Greetings from the cold, windy, expensive, wet, crowded, and still somehow greatest city in the world, Boston. I’m actually sitting in a living room now in Natick. The last time I was in this town for more than an hour was 28 years ago. I don’t remember a whole lot about Natick from back then, though I do have plenty of isolated memories. Few cities prove the tired “you can take the boy out of [insert place here]…” cliche better than Boston. Even at a distance for most of my life, it’s always meant a lot to me. I’ll never forget, for example, the time my friend Dan told me how much the city changes after one turns 21. I keep learning a lot from Boston to this day. This goes for both the insanely layered dance of urban infrastructure and the city’s goddamn-tumultuous twentieth century, in addition to comedy. In other words, I’ll get to comedy in a second, but if you want to remind yourself how wonderful life can be, live in a city stricken of trains for nearly two years and then pay a visit to the MBTA. Also, make sure to hit up the West End Museum if you have a chance. They shine a light on a pocket of local history that makes you wonder how they even did what they did. Sure, Knoxville crippled itself worse than most cities during the atrocity that was Urban Renewal, but the extent of what Boston got away with for a city of its size and influence is staggering.
This may be a comedy blog, but jokes and stuff don’t exist in a vacuum. Open mics and small-venue shows are easily the best way to get to really know a city (more on that in a future post when I’m not fighting to stay awake), but take some time to dig into your city’s history. Also, while we’re on the subject, if you work in a downtown area, get acquainted with the neighborhood. Learn where the main utilities, coffee shops, restaurants, and streets all are, mainly so you don’t look like a dumbass when a tourist asks you for something fairly simple and you have no idea. This has been a PSA from somebody who’s asked many people in suits if there was a certain bank’s ATM anywhere nearby and gotten way too many “durrrrrr” responses.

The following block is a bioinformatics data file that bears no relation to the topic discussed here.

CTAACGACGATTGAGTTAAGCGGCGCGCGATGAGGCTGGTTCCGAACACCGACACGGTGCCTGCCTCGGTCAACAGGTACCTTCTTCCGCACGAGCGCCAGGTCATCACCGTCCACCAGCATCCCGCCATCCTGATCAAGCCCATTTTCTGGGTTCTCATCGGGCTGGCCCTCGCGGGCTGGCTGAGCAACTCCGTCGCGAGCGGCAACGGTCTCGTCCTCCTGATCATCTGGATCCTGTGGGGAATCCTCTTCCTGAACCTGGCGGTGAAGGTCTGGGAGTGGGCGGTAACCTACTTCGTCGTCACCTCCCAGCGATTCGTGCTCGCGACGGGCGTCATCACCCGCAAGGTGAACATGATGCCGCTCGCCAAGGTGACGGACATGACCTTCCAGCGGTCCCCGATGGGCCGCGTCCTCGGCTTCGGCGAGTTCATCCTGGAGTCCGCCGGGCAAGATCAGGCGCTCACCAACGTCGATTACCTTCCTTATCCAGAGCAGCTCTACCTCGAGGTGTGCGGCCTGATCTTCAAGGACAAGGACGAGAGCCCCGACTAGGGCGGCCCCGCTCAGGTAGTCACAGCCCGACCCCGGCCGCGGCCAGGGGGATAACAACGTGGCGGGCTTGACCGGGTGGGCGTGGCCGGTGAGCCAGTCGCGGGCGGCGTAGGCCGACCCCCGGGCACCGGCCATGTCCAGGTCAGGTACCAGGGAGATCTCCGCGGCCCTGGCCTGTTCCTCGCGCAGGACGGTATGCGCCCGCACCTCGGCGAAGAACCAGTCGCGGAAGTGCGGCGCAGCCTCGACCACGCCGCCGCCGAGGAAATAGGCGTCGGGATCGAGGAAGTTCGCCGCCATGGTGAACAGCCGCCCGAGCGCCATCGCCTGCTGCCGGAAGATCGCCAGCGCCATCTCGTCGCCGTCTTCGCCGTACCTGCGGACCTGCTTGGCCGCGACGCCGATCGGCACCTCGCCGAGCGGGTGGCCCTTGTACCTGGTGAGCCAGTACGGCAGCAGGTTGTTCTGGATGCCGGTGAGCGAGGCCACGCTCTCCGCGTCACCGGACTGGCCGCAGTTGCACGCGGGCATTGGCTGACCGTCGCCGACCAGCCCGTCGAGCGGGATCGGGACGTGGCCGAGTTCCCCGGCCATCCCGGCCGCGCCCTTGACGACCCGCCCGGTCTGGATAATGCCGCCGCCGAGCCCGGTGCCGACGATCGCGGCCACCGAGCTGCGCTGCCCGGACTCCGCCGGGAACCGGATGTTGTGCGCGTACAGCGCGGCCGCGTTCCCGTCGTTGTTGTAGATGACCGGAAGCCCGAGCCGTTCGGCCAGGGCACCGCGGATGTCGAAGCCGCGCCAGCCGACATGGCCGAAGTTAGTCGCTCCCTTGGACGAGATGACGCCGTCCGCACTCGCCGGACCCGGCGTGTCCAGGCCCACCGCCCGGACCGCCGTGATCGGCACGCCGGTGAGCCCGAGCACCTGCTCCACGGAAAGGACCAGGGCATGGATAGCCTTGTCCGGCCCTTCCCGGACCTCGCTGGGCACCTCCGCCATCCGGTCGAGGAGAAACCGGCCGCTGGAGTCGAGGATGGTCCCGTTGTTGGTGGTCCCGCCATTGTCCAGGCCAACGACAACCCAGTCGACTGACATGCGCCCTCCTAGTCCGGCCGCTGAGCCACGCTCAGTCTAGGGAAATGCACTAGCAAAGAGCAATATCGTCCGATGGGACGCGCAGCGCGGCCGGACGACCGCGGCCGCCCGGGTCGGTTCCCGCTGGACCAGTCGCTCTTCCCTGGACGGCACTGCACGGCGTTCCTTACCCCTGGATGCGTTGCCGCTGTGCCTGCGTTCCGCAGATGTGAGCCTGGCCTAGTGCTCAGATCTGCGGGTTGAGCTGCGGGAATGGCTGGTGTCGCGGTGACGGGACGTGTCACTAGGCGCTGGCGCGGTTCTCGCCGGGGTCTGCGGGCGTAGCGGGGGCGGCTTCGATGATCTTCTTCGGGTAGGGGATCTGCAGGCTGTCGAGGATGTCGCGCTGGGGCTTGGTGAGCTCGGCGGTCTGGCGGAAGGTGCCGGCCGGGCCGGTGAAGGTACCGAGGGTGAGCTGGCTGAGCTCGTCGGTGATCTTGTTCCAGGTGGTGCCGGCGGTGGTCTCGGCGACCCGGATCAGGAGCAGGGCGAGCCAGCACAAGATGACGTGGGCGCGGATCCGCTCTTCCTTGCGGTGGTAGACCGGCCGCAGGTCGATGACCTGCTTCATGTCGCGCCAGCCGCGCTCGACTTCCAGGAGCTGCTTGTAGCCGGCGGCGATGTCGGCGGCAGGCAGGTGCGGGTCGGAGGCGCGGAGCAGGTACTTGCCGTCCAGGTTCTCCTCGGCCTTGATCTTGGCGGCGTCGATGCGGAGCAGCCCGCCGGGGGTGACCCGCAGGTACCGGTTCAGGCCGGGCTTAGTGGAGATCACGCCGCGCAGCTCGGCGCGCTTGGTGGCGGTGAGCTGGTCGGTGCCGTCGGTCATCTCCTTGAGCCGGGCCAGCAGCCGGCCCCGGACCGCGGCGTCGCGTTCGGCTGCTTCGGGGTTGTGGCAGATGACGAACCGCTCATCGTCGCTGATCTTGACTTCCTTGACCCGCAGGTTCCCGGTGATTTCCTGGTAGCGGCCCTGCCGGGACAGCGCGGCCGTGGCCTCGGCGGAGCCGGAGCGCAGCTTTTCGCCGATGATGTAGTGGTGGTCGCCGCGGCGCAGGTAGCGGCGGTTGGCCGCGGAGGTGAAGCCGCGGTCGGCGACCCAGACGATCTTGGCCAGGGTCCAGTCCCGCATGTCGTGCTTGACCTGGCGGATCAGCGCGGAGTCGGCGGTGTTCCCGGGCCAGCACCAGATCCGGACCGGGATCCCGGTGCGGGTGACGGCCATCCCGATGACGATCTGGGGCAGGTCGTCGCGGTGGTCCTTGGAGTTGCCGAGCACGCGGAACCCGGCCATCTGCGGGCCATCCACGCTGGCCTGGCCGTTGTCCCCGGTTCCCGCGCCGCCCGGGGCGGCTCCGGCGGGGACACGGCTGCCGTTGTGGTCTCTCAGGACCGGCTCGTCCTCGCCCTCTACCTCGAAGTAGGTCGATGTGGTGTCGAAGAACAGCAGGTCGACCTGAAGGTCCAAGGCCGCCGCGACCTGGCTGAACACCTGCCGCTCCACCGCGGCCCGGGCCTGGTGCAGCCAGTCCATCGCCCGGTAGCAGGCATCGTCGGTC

Anyway, I’ve had a blast over the past few nights, stopping through a brand new open mic in Allston on Thursday night (Wonder Bar, 7pm), and doing a feature spot on The Gas, quite possibly one of Boston’s finest shows, last night. Thanks are in order to Owen Linders and Rob Crean, respectively, for the stage time and good times. Crean in particular has always been supportive of me in my visits here over the past few years, putting me on at his “NightCap” show at Improv Boston. Laughter production aside, it was excellent getting to see and perform with Emily Ruskowski (right) and Jason Saenz, a pair of old compatriots from the DC scene. Emily has been in Boston for a couple years now and is killing it. She closed the show with panache last night. Jason has been incredibly busy in New York for the past few years, and he led off the show in style before heading across town to open for some guy named Jim Norton. So, yeah.
By the way, one thing I’ve noticed and really appreciate about northern pubs? Coat racks by the bar. It makes it feel like a tighter community and it makes the club feel slightly more like home. I couldn’t think of a better place within this entry to mention that, but I do like that about some of the places I’ve visited since getting here earlier this week.
In case anybody is/can be in Cambridge tonight (Sunday 1/18), I’ll be appearing on Dana Bein’s People’s Comedy show at Improv Boston at 9pm. Come on out! It would be as great to see you as it has been to see Boston in general over these past few days. That last part almost makes sense. God I’m tired.